2015A: MagAO visits LBTI

(This blog is a cross-post from the LBTI blog.)

What did you do with your leap second? Tonight we stared at thick monsoon-y clouds for an extra second. And then (many hours later) we went to bed.

Here’s the almost-full moon rising at sunset.

Moon Rise at Sun Set

There was also going to be a spectacular conjunction of Jupiter and Venus, but I couldn’t see it behind the lightning. Here’s a panorama from the balcony at sunset:

Sun Set Panorama

It was a bittersweet night as we say goodbye to Vanessa, who has put her considerable skills and efforts to work making the LBTI run efficiently, over her past several years as a PhD student at Arizona. It is time, and she is graduating and moving on to a postdoctoral position with the Gemini Planet Imager at Stanford and Livermore National Lab. Thanks to Vanessa’s hard work and dedication, new people such as Amali, Eckhart, Carl, and Jordan are being trained so that the whole operation can keep running once she leaves:

Vanessa’s last night. Out with a wimper, thanks to the clouds.

As for myself, I came on this run to compare and contrast the operations and instruments of MagAO and LBTI. I have just recovered from a 6.5-week MagAO run and so it is fresh in my mind. First of all, let’s marvel at all this monitor real-estate that LBTI has. Not only are there 4 monitors for the AO guis and webpages, but there is a monitor overhead with the weather station, and an extra little L-offshoot of the desk to set your laptop for taking logs:

Marvel at all this monitor real-estate that LBTI has.

Just for a comparison, I set up the AO windows MagAO-Style on 2 monitors. Note that I placed my laptop in front with the logsheet, and my iPad as the weather station, and the dinner plate — to really give you an impression of MagAO style. LBTI doesn’t have the Fast-Mirror Viewer but they do have the Technical Viewer and the PT Spiral so I put those in that place:

MagAO-Style 2 monitors.

Now, when you think about it, the LBT has two 8.4-m mirrors (and 4 monitors for each AO system for each mirror) while Magellan has one 6.5-m mirror. So that means LBTI should have 1.67 times as many monitors as MagAO. I guess they rounded up.

So what have I learned, comparing and contrasting these 2 complex systems?

Well, while our AO systems under the hood are almost identical, the start-up and loop-closing procedures are quite different. Take the case of acquisition. With MagAO we slew to a target, the TO does a Shack-Hartmann with our guider, and then hands off a fairly flat wavefront to AO — then we preset the reconstructor and binning, and close the loop with a 10 modes gain vector, and finally hit it with auto-gain for a final closed loop. LBTI doesn’t have a guider, so there are low-order aberrations that the AO operator must take out by hand, by applying nanometers of wavefront to M2. This has to happen before the loop closes, so it is part of the acquisition the AO operator does. Finally, the preset for LBTI is a bit different than the MagAO preset, and seems to be a bit buggy in terms of timing out, so the AO operator often sets up the reconstructor and binning by hand — which is also easier for LBTI because most targets are the same brightness. The 10 modes loop is a reconstructor not a gain vector, so that’s why it has to be set by hand after acquisition, preset, and static aberration correction. So a very complicated system in a different way.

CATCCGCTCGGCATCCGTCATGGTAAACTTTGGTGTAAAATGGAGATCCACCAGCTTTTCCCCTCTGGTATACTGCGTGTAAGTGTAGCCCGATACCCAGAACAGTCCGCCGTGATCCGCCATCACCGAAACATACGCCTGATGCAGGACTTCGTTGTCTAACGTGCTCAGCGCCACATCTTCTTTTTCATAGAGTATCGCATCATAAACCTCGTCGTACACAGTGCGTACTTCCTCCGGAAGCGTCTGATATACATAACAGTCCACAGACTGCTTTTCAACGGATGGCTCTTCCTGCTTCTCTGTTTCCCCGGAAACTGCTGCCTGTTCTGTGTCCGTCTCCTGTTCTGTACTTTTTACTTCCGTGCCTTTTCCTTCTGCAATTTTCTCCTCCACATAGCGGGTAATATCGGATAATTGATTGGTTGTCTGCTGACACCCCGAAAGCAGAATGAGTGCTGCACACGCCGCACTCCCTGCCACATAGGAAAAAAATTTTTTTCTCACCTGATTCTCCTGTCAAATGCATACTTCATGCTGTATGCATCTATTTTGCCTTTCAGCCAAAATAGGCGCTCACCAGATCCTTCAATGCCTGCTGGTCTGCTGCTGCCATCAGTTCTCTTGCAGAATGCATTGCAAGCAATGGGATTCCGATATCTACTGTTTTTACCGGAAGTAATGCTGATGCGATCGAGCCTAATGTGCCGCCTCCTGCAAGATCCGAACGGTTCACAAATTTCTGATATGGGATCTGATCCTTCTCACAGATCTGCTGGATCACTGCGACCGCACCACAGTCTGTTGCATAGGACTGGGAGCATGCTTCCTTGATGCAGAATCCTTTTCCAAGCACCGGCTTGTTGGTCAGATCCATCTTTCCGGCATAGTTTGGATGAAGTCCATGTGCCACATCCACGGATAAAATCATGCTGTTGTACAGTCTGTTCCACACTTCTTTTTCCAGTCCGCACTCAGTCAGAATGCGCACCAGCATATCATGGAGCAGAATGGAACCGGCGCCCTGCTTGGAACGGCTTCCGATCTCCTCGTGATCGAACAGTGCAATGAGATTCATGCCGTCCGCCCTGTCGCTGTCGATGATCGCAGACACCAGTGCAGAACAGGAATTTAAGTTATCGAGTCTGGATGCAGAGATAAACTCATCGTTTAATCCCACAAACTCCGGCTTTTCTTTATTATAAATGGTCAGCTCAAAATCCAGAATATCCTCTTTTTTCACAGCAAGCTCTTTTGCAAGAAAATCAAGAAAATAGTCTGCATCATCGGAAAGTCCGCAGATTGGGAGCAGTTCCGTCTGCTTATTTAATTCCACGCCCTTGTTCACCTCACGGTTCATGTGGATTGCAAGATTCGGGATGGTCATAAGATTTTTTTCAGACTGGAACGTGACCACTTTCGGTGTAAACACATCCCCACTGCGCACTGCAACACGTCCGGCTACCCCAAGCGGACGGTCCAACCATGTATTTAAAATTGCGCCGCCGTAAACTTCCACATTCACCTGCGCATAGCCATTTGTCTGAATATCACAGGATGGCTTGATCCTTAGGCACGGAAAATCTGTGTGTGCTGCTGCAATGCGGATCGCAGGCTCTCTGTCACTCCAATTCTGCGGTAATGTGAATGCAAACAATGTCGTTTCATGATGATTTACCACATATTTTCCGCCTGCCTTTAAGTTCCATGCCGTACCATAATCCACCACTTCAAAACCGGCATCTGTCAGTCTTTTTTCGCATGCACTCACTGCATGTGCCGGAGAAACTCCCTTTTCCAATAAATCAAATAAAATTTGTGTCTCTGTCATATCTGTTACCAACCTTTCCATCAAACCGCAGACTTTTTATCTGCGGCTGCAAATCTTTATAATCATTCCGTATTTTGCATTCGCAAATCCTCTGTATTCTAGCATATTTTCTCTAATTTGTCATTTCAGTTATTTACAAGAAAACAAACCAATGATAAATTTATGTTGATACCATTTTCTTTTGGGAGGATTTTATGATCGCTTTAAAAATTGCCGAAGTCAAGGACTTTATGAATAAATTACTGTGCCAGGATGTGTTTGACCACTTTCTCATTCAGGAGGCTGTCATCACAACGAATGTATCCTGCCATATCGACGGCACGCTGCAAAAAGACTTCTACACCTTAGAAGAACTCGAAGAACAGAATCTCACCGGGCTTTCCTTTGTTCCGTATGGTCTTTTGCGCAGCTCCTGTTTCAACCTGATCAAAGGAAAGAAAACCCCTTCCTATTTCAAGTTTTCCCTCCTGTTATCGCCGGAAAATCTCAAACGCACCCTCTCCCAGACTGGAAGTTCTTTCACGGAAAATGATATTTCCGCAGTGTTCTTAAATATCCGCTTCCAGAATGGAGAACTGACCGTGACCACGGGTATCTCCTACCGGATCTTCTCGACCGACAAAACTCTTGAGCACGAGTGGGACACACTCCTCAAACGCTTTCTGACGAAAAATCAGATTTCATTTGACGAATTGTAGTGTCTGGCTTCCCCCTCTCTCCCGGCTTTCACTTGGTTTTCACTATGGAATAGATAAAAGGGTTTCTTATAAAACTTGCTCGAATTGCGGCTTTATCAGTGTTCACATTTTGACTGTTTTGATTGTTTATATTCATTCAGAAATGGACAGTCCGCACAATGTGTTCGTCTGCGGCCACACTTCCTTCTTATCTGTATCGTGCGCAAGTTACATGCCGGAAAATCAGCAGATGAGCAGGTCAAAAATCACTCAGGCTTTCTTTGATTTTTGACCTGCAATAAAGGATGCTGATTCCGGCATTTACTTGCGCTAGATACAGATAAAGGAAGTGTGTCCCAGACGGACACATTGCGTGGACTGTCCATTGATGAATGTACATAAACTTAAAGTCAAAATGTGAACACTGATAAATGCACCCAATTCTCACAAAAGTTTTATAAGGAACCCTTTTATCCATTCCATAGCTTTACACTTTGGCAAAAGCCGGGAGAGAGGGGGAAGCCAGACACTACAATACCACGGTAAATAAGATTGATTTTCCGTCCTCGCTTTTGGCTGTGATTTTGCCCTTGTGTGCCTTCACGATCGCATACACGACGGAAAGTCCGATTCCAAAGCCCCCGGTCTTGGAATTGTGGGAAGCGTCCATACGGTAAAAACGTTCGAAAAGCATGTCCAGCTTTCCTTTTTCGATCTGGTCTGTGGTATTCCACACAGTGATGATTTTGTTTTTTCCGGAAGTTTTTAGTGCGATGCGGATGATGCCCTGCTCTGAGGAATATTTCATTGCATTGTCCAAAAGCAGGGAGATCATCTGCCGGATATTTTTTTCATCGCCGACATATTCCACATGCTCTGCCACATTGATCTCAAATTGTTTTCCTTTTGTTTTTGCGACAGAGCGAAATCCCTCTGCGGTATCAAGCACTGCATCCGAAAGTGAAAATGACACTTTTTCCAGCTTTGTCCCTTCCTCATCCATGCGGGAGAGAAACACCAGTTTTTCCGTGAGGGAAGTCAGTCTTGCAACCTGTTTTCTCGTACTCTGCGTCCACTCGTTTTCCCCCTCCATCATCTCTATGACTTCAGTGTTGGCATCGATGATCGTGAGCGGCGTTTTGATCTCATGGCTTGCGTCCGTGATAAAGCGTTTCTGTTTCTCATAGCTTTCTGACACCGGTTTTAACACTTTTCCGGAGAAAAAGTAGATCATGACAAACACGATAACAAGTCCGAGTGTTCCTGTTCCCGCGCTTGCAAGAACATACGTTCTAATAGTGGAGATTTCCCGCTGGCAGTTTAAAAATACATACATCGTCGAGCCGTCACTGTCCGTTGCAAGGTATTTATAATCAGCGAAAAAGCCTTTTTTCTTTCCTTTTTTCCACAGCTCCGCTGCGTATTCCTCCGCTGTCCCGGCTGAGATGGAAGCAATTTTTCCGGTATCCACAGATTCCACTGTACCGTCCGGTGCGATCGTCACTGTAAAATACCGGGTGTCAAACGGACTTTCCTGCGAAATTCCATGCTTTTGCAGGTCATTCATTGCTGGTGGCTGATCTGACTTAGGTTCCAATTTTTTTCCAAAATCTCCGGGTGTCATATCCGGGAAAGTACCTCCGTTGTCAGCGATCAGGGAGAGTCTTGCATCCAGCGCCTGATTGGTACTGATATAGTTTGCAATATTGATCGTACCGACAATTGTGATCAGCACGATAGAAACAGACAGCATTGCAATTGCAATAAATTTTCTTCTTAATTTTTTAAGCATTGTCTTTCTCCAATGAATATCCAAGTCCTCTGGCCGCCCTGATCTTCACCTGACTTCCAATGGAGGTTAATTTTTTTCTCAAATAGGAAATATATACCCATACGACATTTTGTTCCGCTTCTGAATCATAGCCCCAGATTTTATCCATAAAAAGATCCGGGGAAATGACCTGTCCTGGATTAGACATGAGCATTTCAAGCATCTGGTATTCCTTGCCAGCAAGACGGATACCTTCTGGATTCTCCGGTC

LBTI has many complicated operator interactions, since both the TO and the AO operator can control the ASM. It also has a “200% efficiency” element as we have with MagAO, in terms of 2 science cameras that can operate simultaneously — in this case LMIRCam and NOMIC. This leads to some of the same conversations as we have between Clio and VisAO, where the LMIRCam and NOMIC operators communicate to make sure each has obtained the data before nodding or moving to a new target. However, the two telescope PSFs showing up on the science camera makes for additional complexity, in that the LMIRCam operator must do a test nod to figure out which PSF is which.

There are a couple things I miss from MagAO. One is the Fast Mirror Viewer that Alfio made to show the peak mirror commands vs. time — it has become my go-to plot for monitoring the loop status. Here it is after an earthquake last month:

The fast-mirror viewer captured an earthquake at LCO last month.

Another thing I miss is the chefs. Someone turned down the temperature of the visitor fridge at LBTI yesterday and the food was warm and smelled bad…

But what does LBTI have that we could use at MagAO? Vanessa, Amali, and the team spend a lot of time creating useful explanatory diagrams, so that the wiki is quite comprehensive and informative. Take a look at this diagram Amali made tonight — incredibly useful for diagnosing wavefront errors on the pyramid:

Cheat sheet for diagnosing wavefront errors on the pyramid.

A lot of work has gone into making LBTI operable remotely from Tucson, so things like the power controllers for the AO hardware are accessed via a webpage. Part of Vanessa’s dissertation has been working on non-common-path aberrations, and tonight she showed me the method for determining optical gain, which is variable and thus necessary to determine before the amplitude of an NCPA can be known. For another thing, the telescope-level plots are extremely thorough — for example, I can lookup the temperature of the steel struts in the telescope structure. And finally, the LBTI has 2 primary mirrors, 2 AO systems, and many modes — from IR imaging to nulling interferometry. It makes for a complex instrument with a lot of amazing capabilities! As soon as these clouds clear up.

Lately we’ve been losing sleep, praying hard to be counting stars: